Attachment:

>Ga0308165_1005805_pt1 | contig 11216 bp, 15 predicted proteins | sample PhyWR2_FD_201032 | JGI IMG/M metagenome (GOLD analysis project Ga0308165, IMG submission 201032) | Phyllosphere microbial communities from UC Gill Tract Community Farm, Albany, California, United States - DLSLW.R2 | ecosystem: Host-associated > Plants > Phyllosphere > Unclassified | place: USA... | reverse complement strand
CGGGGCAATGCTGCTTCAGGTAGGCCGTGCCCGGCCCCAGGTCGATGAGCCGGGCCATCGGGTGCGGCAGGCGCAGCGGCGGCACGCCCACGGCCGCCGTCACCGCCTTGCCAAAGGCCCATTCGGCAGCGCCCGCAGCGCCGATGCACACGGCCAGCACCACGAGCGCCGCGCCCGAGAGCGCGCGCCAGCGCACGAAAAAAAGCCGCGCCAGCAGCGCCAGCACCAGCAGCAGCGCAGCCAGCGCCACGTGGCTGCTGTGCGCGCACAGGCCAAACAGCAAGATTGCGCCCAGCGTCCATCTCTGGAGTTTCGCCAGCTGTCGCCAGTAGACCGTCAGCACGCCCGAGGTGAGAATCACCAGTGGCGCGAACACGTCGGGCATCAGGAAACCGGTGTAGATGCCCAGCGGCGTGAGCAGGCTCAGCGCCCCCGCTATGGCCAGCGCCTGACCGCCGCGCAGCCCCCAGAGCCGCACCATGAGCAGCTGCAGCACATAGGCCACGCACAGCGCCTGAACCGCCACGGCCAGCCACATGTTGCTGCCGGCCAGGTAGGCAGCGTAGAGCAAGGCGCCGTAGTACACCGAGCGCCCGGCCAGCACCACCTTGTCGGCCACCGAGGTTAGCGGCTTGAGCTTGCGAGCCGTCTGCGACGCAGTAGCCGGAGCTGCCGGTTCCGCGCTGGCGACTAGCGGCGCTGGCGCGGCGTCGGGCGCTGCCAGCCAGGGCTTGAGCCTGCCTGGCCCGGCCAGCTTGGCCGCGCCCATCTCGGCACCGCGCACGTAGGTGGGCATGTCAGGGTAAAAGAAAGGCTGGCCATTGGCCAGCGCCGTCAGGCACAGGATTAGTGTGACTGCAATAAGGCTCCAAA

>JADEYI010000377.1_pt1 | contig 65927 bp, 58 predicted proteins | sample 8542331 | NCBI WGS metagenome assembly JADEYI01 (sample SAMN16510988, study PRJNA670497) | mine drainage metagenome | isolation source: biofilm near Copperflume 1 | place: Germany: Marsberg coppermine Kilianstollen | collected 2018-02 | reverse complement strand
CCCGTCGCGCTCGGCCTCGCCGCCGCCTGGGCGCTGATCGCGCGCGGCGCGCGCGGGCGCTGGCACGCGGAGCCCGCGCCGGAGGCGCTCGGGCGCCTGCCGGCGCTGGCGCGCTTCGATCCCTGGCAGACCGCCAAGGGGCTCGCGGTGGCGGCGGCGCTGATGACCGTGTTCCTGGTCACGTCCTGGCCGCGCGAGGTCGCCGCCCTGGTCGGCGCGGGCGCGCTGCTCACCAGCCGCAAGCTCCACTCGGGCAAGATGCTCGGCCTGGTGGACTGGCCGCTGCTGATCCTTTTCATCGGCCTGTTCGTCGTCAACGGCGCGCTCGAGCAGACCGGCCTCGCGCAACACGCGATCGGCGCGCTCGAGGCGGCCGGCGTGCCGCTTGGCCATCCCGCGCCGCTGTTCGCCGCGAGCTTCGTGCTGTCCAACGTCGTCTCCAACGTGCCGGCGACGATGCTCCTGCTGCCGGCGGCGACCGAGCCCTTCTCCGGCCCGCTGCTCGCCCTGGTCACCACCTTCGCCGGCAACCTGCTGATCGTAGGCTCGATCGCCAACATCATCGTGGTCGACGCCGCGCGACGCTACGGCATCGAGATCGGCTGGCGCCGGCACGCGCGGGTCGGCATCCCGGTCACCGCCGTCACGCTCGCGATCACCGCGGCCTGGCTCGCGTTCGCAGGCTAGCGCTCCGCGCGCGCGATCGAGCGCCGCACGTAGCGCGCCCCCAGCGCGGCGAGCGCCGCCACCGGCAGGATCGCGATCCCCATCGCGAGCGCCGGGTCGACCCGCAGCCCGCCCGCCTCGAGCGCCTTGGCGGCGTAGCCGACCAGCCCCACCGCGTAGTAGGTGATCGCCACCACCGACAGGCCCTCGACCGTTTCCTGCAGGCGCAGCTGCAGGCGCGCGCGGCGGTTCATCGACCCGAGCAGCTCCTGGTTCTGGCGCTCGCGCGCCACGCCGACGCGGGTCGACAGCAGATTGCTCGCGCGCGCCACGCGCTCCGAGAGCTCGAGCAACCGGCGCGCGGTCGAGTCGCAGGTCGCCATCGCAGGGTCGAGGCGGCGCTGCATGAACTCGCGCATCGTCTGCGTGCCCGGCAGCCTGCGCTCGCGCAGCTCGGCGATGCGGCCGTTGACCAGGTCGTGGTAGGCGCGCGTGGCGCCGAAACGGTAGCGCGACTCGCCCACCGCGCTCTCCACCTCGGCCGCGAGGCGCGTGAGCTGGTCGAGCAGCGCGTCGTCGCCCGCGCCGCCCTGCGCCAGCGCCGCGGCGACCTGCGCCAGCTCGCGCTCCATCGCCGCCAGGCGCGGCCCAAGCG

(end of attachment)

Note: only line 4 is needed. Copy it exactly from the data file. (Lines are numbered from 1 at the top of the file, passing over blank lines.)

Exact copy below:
CCCGTCGCGCTCGGCCTCGCCGCCGCCTGGGCGCTGATCGCGCGCGGCGCGCGCGGGCGCTGGCACGCGGAGCCCGCGCCGGAGGCGCTCGGGCGCCTGCCGGCGCTGGCGCGCTTCGATCCCTGGCAGACCGCCAAGGGGCTCGCGGTGGCGGCGGCGCTGATGACCGTGTTCCTGGTCACGTCCTGGCCGCGCGAGGTCGCCGCCCTGGTCGGCGCGGGCGCGCTGCTCACCAGCCGCAAGCTCCACTCGGGCAAGATGCTCGGCCTGGTGGACTGGCCGCTGCTGATCCTTTTCATCGGCCTGTTCGTCGTCAACGGCGCGCTCGAGCAGACCGGCCTCGCGCAACACGCGATCGGCGCGCTCGAGGCGGCCGGCGTGCCGCTTGGCCATCCCGCGCCGCTGTTCGCCGCGAGCTTCGTGCTGTCCAACGTCGTCTCCAACGTGCCGGCGACGATGCTCCTGCTGCCGGCGGCGACCGAGCCCTTCTCCGGCCCGCTGCTCGCCCTGGTCACCACCTTCGCCGGCAACCTGCTGATCGTAGGCTCGATCGCCAACATCATCGTGGTCGACGCCGCGCGACGCTACGGCATCGAGATCGGCTGGCGCCGGCACGCGCGGGTCGGCATCCCGGTCACCGCCGTCACGCTCGCGATCACCGCGGCCTGGCTCGCGTTCGCAGGCTAGCGCTCCGCGCGCGCGATCGAGCGCCGCACGTAGCGCGCCCCCAGCGCGGCGAGCGCCGCCACCGGCAGGATCGCGATCCCCATCGCGAGCGCCGGGTCGACCCGCAGCCCGCCCGCCTCGAGCGCCTTGGCGGCGTAGCCGACCAGCCCCACCGCGTAGTAGGTGATCGCCACCACCGACAGGCCCTCGACCGTTTCCTGCAGGCGCAGCTGCAGGCGCGCGCGGCGGTTCATCGACCCGAGCAGCTCCTGGTTCTGGCGCTCGCGCGCCACGCCGACGCGGGTCGACAGCAGATTGCTCGCGCGCGCCACGCGCTCCGAGAGCTCGAGCAACCGGCGCGCGGTCGAGTCGCAGGTCGCCATCGCAGGGTCGAGGCGGCGCTGCATGAACTCGCGCATCGTCTGCGTGCCCGGCAGCCTGCGCTCGCGCAGCTCGGCGATGCGGCCGTTGACCAGGTCGTGGTAGGCGCGCGTGGCGCCGAAACGGTAGCGCGACTCGCCCACCGCGCTCTCCACCTCGGCCGCGAGGCGCGTGAGCTGGTCGAGCAGCGCGTCGTCGCCCGCGCCGCCCTGCGCCAGCGCCGCGGCGACCTGCGCCAGCTCGCGCTCCATCGCCGCCAGGCGCGGCCCAAGCG